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I wasn’t a fan of this book, and it felt like a bit of bait and switch by the end, but if you enjoy teen horror flicks, this might interest you.  It is not scary because it is ridiculous, but one part reminded me of a movie I saw as a kid – a group of teens get stuck on a floating dock in the middle of a lake because some oil slick looking thing eats anyone who tries to swim for shore.  I have no idea what the movie was or why I was allowed to watch it – I think my biological father is to blame for this ridiculously inappropriate viewing – but it certainly made an impression on me.  So, if you are into that kind of thing, here you go . . .

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Goodreads Summary

We’re all gonna die down here. . . .

Julie lies dead and disemboweled in a dank, black subway tunnel, red-eyed rats nibbling at her fingers. Her friends think she’s just off with some guy—no one could hear her getting torn apart over the sound of pulsing music.

In a tunnel nearby, Casey regrets coming to Survive the Night, the all-night underground rave in the New York City subway. Her best friend Shana talked her into it, even though Casey just got out of rehab. Alone and lost in the dark, creepy tunnels, Casey doesn’t think Survive the Night could get any worse . . .

. . . until she comes across Julie’s body, and the party turns deadly.

Desperate for help, Casey and her friends find themselves running through the putrid subway system, searching for a way out. But every manhole is sealed shut, and every noise echoes eerily in the dark, reminding them they’re not alone.

They’re being hunted.

Trapped underground with someone—or something—out to get them, Casey can’t help but listen to her friend’s terrified refrain: “We’re all gonna die down here. . . .” in this bone-chilling sophmore novel by the acclaimed author of The Merciless.

My Thoughts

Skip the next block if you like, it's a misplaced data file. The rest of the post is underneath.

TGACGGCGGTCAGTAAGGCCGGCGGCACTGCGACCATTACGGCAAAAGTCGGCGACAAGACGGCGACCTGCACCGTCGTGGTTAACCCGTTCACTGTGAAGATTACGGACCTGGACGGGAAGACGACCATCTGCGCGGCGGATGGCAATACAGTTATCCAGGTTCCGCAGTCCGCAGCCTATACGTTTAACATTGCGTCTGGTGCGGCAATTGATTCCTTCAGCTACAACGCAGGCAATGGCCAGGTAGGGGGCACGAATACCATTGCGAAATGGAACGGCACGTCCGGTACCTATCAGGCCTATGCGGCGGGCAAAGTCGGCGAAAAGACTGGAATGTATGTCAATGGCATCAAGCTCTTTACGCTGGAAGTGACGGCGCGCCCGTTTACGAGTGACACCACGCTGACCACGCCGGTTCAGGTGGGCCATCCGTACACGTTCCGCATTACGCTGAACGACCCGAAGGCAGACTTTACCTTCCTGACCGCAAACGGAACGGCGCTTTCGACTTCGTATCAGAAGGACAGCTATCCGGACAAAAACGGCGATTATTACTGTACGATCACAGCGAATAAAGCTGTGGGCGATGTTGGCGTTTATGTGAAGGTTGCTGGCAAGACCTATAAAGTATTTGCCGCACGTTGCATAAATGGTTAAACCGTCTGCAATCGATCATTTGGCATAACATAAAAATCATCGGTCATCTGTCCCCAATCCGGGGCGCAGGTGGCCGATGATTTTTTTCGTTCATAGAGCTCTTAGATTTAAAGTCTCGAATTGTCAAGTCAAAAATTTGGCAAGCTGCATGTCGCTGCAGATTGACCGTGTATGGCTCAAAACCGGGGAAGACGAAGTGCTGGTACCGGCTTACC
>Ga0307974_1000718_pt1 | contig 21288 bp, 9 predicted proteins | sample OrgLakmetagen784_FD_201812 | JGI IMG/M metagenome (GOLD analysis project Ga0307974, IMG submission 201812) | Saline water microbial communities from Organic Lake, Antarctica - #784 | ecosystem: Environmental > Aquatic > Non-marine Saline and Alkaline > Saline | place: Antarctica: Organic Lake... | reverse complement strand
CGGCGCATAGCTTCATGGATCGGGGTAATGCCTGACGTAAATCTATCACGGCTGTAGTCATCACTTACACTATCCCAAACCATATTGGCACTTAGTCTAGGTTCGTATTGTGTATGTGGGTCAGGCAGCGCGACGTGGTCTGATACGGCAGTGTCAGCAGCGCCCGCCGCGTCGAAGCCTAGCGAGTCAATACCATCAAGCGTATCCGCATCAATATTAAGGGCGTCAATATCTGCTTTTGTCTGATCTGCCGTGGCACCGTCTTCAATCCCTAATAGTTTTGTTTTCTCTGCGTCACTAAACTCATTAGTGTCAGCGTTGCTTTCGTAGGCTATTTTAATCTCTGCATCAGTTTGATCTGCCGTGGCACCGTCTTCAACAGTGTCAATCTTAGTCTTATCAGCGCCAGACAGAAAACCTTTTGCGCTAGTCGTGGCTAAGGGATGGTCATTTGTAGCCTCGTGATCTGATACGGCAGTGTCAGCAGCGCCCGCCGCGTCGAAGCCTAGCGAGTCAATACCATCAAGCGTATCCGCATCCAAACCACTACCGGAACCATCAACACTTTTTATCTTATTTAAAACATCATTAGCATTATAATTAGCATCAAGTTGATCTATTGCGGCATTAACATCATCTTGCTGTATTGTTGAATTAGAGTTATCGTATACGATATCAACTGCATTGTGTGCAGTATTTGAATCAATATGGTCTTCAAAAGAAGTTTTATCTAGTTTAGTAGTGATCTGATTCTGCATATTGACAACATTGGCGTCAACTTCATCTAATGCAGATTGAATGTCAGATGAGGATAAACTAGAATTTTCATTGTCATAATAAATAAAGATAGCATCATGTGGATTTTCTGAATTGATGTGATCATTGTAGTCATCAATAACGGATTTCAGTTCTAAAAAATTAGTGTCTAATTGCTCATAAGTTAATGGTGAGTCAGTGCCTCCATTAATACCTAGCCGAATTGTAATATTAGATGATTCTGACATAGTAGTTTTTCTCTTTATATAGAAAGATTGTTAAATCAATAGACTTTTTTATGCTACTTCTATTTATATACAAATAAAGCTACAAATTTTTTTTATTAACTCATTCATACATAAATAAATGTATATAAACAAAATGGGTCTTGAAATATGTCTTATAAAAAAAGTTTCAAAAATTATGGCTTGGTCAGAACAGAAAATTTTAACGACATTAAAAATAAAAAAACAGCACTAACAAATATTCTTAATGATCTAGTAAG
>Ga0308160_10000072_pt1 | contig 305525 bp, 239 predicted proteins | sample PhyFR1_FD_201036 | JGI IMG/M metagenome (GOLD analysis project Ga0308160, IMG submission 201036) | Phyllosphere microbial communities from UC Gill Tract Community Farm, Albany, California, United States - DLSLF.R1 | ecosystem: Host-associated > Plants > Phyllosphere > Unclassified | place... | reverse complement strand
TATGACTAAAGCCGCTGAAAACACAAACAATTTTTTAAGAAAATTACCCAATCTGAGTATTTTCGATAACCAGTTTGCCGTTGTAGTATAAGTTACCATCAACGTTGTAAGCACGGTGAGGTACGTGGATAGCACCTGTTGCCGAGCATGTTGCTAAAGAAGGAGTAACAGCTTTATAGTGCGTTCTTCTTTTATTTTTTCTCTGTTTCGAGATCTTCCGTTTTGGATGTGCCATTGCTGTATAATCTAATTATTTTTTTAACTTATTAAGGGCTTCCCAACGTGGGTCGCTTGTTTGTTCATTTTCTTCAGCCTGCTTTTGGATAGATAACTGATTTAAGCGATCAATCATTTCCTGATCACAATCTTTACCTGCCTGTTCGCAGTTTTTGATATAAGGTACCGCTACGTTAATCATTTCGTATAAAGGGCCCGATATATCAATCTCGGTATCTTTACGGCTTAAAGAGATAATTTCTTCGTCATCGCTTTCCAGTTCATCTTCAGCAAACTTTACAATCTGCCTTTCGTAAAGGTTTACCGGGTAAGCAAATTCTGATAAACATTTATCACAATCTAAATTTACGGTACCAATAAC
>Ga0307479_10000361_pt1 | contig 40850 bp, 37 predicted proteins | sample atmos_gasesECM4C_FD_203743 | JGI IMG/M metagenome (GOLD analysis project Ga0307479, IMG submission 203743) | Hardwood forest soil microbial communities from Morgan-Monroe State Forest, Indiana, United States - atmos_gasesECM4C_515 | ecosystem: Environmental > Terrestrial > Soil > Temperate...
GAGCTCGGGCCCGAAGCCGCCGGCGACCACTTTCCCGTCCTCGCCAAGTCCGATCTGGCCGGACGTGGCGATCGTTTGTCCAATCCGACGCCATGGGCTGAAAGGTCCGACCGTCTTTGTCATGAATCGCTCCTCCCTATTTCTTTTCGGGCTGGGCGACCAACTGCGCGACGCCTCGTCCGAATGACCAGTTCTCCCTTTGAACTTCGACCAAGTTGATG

This is a wholly unrealistic teen horror book, and if that isn’t what you are looking for, please move along.  This is a book you read for fun and escape.  It is reminiscent of the Christopher Pike teen scream books from the nineties, but it is a little heavier on its attempt to add depth to the story by developing conflicts around addiction, friendship, and love.  The truth is, though, that you are reading this for the thrills, or you probably will wish you weren’t reading it, so no depth really needed.  This attempt at depth is actually what slows the story down.  There is a large chunk of the book that was dedicated to establishing character and situation.  However, when the action does pick up, it is pretty decent horror sequence action.  One of the best things about this book is the reader’s uncertainty about whether or not the narrator is reliable.  I honestly couldn’t tell, right up till the very end.  It got a few laughs from me, some of them were probably even intentional, and I thought there was a good sense of ” this is a bad idea, guys” throughout.  There is an excellent final sequence that surprised me and definitely left me asking WT?  If this is what you are looking for, I think you will be moderately pleased.  If you are looking for a more realistic scare, this is probably just going to annoy you.  Language and situations are probably appropriate for high school, and though there is a variety of bad ideas and terrible behaviors in this book, most of those are punished in traditional horror movie fashion.